In contrast to the English and American critics, critics and poets in France have remarked on the rise in  La Fontaine’s prestige, and in general his place in French culture, over the last 30 – 50 years. Partly this is due to the fact that one of the great scholars of the 17th century, Marc Fumoreli, has made a strong case for La Fontaine being an essential counterbalance to the classical literature of the French court under Louis XIV. Fumaroli’s book, The Poet and the King, is constructed around the opposition between Parnassus – the dream of the republic of letters, where power is constructed out of friendship and poesis, presided over by an aristocracy of benign patrons – and Olympus, which represents the dread institutionalization of literature as the arm of the state – or in our age, the arm of the corporation, with its statist power. One immediately sees how useful this is, how it brings out a thematic that is buried in the contrast between the baroque and the classical. A great scissoring mind is necessary to cut up and put back together a work of art to show how it works, but that is only half the story. The other half is surrender – the sinking into the work, the inner touch, the tour, as it were, of the reserves of tacit knowledge it contains, to which one cannot be superior.  Empathy and the cutting edge – the conjunction of these two things is a rarity. Fumaroli has it, can make the old mandarin passes and still understand how the poem is more than a vehicle for tour-de-force verbal play – how the poem is passionate and plugged in. His way of seizing on and elevating the terms “Parnassas” and “Olympus”, which a lesser critic might dismiss as old and routine rhetorical devices, is, I must admit, brilliant.  There is a charge in them, a cultural politics hidden by them, which is tied not just to 17th century rhetoric, but to a recurring situation: the opposition between the poet and the autocrat. From that opposition comes, ultimately, the fever dreams of modernism, when autocracy under many guises has a tendency to seize society and lead it to disaster.

Tuesday, October 01, 2019

Karen Chamisso poem
Panic Attack No. 5
… what was it I was saying?
I know my bill of rights, thank you very much.
I know the tape is running. I know the camera’s on.
I know the lord of dark corners and the third degree
Knows all my disappointments and my little fun
You say, we’re done here. We’re done.
The prowler is parked a block from the shattered glass
He’s here for the order, girls, forget about the law.
The always wrong the shadowless the sucker and the goof
Can forget about proving jack, he always has the proof
Of their little disappointments and their little fun
You say, we’re done here, we’re done.
No, the sentence before that one, what did I say?
I’ve always had the money not to have to see
I go to the opening nights, always have a place to pee.
In the cold dark corners they are lighting matches what the hell
My little disappointments… my little fun …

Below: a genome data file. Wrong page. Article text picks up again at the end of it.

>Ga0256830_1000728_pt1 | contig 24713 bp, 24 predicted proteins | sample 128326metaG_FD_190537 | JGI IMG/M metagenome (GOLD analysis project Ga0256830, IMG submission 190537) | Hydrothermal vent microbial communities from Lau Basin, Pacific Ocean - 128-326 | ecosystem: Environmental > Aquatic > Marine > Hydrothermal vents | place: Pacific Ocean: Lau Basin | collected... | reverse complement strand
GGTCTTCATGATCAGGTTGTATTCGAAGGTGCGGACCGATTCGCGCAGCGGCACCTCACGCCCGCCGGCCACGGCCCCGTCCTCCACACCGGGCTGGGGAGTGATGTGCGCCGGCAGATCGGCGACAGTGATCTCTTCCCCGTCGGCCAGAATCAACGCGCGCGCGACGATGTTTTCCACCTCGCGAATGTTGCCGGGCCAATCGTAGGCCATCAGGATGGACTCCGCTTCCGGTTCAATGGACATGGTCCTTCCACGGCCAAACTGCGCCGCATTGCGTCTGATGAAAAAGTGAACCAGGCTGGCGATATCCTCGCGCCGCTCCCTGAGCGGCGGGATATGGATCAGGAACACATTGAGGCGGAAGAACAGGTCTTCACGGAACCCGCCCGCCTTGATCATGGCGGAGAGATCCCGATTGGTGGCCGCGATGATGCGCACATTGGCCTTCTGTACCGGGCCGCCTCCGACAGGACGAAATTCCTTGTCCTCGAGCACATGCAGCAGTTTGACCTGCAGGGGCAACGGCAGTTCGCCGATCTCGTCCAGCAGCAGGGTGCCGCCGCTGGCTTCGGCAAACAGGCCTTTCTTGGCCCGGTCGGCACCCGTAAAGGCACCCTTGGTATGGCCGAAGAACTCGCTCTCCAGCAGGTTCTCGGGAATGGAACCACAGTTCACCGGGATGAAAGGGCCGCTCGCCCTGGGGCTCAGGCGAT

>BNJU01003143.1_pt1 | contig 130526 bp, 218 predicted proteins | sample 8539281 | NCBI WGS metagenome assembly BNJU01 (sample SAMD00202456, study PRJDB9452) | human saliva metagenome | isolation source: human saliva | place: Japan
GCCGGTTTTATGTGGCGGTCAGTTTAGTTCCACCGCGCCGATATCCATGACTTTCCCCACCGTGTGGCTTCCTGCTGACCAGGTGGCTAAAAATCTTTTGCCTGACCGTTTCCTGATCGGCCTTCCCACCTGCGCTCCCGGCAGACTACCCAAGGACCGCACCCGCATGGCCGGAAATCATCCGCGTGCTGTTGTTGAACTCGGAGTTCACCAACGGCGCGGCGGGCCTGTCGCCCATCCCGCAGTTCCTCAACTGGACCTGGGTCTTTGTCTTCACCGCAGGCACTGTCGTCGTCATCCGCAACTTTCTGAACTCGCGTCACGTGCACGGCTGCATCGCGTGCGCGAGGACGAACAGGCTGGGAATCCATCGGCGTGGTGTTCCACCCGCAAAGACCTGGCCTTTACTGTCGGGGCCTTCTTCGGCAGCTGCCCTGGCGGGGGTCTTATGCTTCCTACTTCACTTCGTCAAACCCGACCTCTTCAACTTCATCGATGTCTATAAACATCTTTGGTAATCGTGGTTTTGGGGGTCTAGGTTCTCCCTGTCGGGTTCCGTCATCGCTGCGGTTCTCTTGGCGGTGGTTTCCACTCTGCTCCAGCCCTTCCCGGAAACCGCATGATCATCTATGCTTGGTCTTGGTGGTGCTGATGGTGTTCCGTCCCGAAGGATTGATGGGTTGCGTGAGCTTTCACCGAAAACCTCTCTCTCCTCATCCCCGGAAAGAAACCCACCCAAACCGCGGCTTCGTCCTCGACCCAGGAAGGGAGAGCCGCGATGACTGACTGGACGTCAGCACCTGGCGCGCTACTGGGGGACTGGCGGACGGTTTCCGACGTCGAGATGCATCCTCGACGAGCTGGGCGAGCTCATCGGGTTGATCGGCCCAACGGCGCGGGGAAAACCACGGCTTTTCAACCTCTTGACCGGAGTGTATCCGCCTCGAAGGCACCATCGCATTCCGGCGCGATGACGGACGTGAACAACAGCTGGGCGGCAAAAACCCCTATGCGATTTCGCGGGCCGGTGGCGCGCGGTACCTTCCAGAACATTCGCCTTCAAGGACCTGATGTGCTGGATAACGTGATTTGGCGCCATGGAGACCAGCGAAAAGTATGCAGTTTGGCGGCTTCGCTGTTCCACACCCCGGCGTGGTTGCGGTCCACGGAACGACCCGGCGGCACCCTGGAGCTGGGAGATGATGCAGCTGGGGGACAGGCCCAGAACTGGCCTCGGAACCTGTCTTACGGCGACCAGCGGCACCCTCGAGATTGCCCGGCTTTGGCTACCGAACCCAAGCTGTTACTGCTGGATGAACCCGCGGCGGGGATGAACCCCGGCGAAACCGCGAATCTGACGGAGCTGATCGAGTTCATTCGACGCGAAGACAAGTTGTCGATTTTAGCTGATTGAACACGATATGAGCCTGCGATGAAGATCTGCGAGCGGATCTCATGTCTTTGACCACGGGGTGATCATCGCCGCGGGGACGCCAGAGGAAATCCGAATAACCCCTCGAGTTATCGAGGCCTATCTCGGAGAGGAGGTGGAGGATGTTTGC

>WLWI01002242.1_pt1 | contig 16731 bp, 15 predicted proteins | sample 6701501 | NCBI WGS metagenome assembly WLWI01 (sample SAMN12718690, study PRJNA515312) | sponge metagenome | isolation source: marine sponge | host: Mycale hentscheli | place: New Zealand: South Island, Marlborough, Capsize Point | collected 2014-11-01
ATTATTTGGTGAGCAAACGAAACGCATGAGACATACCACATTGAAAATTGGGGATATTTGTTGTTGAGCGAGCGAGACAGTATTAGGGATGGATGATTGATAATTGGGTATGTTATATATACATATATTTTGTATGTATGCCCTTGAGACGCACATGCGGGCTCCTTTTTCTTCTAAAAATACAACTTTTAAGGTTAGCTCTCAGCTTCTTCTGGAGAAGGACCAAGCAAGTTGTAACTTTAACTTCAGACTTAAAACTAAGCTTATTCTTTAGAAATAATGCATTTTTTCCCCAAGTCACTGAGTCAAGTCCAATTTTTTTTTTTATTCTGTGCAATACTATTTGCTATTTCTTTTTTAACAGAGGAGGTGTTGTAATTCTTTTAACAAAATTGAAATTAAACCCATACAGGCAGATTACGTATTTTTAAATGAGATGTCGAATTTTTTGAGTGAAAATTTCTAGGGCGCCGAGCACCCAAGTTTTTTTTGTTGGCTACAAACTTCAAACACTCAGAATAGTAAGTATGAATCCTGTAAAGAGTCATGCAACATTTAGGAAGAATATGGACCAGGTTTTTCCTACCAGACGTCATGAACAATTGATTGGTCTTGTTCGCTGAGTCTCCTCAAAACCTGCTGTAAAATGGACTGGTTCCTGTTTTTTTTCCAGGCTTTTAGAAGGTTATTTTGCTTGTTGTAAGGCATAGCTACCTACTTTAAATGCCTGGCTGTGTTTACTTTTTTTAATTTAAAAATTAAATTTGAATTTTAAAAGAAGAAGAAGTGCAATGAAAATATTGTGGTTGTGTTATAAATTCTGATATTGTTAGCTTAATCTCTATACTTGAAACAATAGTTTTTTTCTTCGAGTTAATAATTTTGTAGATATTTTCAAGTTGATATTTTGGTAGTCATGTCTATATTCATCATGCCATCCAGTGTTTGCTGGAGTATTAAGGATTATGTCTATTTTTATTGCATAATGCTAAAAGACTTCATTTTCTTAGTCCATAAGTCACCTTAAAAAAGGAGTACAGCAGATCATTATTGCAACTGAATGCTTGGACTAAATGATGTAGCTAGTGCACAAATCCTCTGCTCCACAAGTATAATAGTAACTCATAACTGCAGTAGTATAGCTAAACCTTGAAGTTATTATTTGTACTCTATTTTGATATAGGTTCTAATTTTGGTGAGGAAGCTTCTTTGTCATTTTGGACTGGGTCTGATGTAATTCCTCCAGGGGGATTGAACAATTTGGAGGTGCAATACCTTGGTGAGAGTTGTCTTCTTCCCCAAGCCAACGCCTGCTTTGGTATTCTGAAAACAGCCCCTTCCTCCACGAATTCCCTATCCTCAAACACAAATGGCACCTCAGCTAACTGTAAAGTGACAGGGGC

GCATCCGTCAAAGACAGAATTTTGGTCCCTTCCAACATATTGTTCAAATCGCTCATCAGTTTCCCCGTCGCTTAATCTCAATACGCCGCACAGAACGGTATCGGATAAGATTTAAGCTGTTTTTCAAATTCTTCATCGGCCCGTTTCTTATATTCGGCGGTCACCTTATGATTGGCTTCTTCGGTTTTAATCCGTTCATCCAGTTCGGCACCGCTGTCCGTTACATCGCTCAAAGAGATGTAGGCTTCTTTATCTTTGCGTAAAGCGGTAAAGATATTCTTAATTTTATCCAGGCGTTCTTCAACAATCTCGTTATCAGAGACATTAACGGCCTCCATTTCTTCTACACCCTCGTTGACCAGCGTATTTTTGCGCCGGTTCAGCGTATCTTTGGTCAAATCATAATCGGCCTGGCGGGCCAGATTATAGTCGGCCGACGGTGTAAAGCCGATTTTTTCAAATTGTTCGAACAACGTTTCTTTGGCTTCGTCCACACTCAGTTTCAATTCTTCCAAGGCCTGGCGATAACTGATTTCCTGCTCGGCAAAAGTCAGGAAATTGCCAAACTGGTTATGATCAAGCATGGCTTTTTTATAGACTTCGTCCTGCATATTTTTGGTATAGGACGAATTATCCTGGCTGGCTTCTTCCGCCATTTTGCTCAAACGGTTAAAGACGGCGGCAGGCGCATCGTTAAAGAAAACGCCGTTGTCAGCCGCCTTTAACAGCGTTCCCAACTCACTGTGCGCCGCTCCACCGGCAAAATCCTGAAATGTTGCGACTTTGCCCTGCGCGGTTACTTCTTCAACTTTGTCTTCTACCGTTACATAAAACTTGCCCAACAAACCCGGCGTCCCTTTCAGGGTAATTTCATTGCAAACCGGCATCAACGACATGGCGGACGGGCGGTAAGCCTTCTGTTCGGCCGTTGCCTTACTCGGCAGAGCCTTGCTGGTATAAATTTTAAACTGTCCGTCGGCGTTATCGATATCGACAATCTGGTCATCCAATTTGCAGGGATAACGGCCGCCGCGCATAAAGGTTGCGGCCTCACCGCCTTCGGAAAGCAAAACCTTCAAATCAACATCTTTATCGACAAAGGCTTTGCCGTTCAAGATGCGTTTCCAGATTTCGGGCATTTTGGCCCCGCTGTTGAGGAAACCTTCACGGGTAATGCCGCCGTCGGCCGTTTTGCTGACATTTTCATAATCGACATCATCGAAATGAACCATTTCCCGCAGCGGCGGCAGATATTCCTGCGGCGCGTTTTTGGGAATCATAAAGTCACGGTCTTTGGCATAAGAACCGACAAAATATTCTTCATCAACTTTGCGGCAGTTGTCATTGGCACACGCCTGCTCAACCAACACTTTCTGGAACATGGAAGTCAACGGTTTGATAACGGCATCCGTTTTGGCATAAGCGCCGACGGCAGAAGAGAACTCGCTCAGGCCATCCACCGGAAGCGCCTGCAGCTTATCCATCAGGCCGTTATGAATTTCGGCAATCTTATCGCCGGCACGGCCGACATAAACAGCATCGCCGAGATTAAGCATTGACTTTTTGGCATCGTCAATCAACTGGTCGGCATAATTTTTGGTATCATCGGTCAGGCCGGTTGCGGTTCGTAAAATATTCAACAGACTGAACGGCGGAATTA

You say, we’re done here, we’re done.

Sunday, September 22, 2019

The old dispute: Obama and the depression

At one point, in the history of this blog, I decided not to write too much about the headlines. I got sick of talking about politics. Instead, I decided I'd write about economics, philosophy, literature, whatever - just not the news.
Well, my readership plummeted, naturally, but I saved a little of that soiled rag I like to call my "soul". So fuck it.
But I did keep writing about headlines elsewhere.
I just read Ezra Klein's mushmouthed defense of the Obama regime, which seeks to shift the blame for its problems to Congress. This rewrites history in such a transparent way that  I went back to Facebook, where I have confined my political screams generally, and looked at what I wrote on Nov. 5, 2010 about the Dems losing Congress.
Here's the Ezra Klein piece.

And here is my response, from 2010:

It is easy to see why the Dems were shellacked this election. And, as with all things easy to see, the elite opinion-makers – the pundits who got all frothy about bringin’ democracy to Iraq in 2003 – are doing their best not to see it.

The two cases are similar in that what one has to avoid seeing -what makes the pundit the pundit, his peculiar blindness - is the numbers.

In the case of Iraq, the numbers were: amount of troops needed for an occupation to have a chance of success and amount of money necessary to support that invasion. The invasion was morally doomed from the outset, being the cretinous child of the retro-imperialist party; however, that doesn’t mean it was doomed to materially fail. The latter failure was in the refusal of the U.S. government to actually fund and man the war. Now, that funding and manning would, likely, have significantly lowered support for the war, which was presented as a sort of picnic for virtuous americans in the press. A picnic in which we could righteously drink the blood of evil brown skinned villains – why, it was Hollywood!

In order to make the invasion politically possible, the warmongers burdened the invasion with insuperable difficulties, the legacy of which can be heard and seen in the streets of any major Iraqi city to this day.

What, then, of the numbers for this election? For those with the eyes to see, the most comprehensive roundup of what happened is presented on Nate Silver’s blog, hosted by the NYT.